Vitamin C: The Stress-Reducing Nutrient
Did you know that humans cannot make their own Vitamin C? We need to get it from the food or supplements that we consume. But that is not true for all beings. For example, mountain goats are able to develop their own Vitamin C. And when mountain goats get stressed out, their own internal Vitamin C production increases exponentially. That is because Vitamin C and stress have a lot to do with each other, and not just in the mountain goat world…more on that later. Since we are not mountain goats, we need to obtain Vitamin C from external sources. Some of the best natural sources of Vitamin C include black currant, bell peppers, guava, broccoli, cantaloupe, pineapple, kale, papaya, kiwi, and gooseberries. Oranges do have some Vitamin C, but not as much as everyone thinks! Vitamin C is unstable and, thus, it is destroyed by cooking, so be sure not to char your Vitamin C-rich foods if you are heating them.
Now, for the lesser known benefit of Vitamin C. Aside from being a potent antioxidant, Vitamin C is also beneficial for adrenal health. Similar to how Vitamin C is directly related to stress in mountain goats, humans’ stress levels are also greatly intertwined with the C vitamin. Within the human body, the adrenal glands have a high concentration of Vitamin C. In fact, the adrenal gland is one of the organs that contains the highest amount of Vitamin C within the human body. Increasing cortisol levels can suppress Vitamin C absorption from the adrenal cells. This is significant because it means that being stressed out (a factor that can lead to increased cortisol levels) can reduce your levels of Vitamin C. Therefore, if you are experiencing a high stress time in in your life, it would not be a bad idea to increase your Vitamin C intake.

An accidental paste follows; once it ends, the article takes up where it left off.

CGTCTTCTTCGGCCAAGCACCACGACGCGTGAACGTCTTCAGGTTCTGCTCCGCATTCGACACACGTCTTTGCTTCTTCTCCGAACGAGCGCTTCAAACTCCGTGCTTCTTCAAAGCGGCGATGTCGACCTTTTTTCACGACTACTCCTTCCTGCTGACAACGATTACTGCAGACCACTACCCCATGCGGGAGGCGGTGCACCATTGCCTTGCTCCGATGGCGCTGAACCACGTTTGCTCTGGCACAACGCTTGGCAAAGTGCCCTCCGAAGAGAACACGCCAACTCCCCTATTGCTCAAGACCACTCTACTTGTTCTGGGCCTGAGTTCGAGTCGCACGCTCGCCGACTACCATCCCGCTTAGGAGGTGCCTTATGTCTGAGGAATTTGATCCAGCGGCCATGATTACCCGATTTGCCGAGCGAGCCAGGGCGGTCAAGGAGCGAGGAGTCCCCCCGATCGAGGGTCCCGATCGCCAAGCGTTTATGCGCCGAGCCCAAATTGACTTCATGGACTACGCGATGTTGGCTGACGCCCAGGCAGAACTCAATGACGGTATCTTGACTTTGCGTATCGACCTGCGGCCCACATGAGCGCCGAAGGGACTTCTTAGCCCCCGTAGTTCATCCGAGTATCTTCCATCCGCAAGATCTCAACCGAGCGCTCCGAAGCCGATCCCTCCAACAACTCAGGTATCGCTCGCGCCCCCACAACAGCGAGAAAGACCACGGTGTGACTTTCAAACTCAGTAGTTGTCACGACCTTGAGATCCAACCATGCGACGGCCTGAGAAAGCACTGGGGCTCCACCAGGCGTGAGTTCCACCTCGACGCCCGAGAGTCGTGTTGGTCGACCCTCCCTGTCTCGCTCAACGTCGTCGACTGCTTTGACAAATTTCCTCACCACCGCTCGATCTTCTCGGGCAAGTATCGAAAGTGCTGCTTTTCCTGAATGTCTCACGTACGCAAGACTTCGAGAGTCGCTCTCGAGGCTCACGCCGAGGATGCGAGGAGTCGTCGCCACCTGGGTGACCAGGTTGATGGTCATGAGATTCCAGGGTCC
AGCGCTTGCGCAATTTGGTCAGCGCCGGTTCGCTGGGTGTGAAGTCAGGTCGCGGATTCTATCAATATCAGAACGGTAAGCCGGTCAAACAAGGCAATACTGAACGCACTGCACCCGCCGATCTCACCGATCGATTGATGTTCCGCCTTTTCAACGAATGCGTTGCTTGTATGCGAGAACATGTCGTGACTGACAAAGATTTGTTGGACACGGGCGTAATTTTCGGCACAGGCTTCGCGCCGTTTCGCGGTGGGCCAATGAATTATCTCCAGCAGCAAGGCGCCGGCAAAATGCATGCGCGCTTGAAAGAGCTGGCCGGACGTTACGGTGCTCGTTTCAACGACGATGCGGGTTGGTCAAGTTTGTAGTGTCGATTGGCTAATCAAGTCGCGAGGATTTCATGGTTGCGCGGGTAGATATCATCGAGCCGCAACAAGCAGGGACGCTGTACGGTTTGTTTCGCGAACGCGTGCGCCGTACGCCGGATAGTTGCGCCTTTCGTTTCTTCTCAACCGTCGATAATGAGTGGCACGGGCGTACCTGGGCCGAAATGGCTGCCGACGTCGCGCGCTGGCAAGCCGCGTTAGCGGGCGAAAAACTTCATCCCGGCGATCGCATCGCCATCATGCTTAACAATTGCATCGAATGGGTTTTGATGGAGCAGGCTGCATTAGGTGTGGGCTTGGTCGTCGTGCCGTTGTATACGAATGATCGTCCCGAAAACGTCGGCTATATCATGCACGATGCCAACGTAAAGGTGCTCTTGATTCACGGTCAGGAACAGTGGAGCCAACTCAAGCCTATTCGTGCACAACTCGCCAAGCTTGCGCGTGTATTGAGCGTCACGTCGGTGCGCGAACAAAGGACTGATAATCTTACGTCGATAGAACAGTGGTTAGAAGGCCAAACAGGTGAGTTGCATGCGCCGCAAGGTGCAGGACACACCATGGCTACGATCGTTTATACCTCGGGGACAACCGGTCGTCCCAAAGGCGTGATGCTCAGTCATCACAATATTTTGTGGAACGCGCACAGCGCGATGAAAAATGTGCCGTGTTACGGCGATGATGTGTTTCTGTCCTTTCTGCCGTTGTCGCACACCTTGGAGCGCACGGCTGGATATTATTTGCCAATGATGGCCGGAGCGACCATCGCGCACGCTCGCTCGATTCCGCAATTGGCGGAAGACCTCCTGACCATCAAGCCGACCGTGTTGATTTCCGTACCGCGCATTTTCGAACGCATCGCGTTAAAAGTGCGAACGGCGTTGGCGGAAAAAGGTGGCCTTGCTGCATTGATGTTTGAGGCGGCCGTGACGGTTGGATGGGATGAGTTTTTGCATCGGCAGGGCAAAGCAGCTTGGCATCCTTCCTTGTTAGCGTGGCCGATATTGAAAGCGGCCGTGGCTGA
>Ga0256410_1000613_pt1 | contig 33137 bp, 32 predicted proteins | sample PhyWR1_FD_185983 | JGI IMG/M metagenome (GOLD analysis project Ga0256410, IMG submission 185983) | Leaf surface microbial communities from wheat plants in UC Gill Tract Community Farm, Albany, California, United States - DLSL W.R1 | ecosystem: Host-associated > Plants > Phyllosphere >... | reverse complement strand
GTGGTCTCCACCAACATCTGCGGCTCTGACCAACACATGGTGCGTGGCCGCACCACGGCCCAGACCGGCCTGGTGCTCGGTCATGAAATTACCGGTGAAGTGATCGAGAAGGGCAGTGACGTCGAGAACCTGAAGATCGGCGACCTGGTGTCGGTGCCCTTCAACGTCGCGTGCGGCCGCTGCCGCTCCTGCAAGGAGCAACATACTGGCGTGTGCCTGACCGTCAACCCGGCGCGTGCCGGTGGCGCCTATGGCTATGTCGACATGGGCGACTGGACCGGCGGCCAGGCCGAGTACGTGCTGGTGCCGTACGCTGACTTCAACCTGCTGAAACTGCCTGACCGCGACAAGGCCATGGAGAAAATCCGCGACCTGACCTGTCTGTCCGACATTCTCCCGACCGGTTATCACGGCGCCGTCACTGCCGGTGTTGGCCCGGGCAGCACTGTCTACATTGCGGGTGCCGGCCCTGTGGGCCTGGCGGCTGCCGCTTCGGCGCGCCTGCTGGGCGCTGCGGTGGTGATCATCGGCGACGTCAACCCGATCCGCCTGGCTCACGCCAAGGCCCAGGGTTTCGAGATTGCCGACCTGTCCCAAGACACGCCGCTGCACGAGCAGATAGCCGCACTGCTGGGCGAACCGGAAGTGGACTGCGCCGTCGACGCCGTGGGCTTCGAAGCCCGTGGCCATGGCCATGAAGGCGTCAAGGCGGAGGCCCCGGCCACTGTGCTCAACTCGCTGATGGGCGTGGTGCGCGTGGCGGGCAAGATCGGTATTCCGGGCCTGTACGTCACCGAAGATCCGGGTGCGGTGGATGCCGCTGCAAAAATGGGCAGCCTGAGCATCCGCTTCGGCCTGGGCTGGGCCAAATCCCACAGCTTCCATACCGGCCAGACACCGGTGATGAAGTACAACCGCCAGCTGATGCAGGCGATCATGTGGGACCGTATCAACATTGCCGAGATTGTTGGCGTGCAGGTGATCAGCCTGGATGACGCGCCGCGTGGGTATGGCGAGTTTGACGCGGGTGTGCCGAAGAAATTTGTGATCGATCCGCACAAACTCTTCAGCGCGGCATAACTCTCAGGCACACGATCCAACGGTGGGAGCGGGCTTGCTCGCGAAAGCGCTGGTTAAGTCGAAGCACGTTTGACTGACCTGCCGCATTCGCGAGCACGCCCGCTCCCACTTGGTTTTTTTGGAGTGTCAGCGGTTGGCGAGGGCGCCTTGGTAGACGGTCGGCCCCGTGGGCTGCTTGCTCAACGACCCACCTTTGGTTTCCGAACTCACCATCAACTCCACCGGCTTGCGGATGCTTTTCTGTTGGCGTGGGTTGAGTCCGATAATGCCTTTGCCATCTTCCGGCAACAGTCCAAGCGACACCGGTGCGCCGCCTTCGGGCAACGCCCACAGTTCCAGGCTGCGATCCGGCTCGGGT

On the flip side, Vitamin C is championed as a stress-reducing nutrient. Not only has it been found to minimize the effects of stress on individuals, but it also reduces the amount of time that it takes for someone to recover from a stressful experience. In various animal studies, Vitamin C has proven to significantly decrease the secretion of cortisol – the fight or flight hormone that I mentioned earlier. Vitamin C is also a co-factor in creating norepinephrine (noradrenaline) and epinephrine (adrenaline) – hormones that directly impact the sympathetic nervous system. If Vitamin C is being absorbed by your body properly, your nervous system will be able to regulate the impact of stress more efficiently.
Though many people seem to believe that you need to consume a large quantity of Vitamin C to reap the benefits of it (did anyone else’s mom make them drink multiple glasses of orange juice if she heard any sniffles?), for optimal adrenal health, it turns out you do not need an immense amount of the vitamin. It is tightly controlled by your system and only about 200mg can be absorbed into your body at a time. So, if your practitioner has you on high doses, you may need to spread it out. Aside from immune system boosting and stress prevention/relief, Vitamin C also helps with numerous other bodily functions such as cardiovascular disease, wound healing, collagen production and more.
It truly is an incredible nutrient and if you do not regularly consume high Vitamin C foods throughout the day, I recommend including a supplement into your regimen. Lyphospheric Vitamin C can break cells’ lipid barriers and increase absorption by up to 90% – I love Pure Synergy’s Pure Radiance Vitamin C Capsules. Another one of my all-time favorite supplements is Pure Encapsulations’ Ester-C. Be sure to spread consumption out over the course of the day to allow for optimal absorption. And the next time you feel a wave of stress coming on, try reaching for the Vitamin C as a way to support your body and mind. As always, check with a doctor before trying a new supplement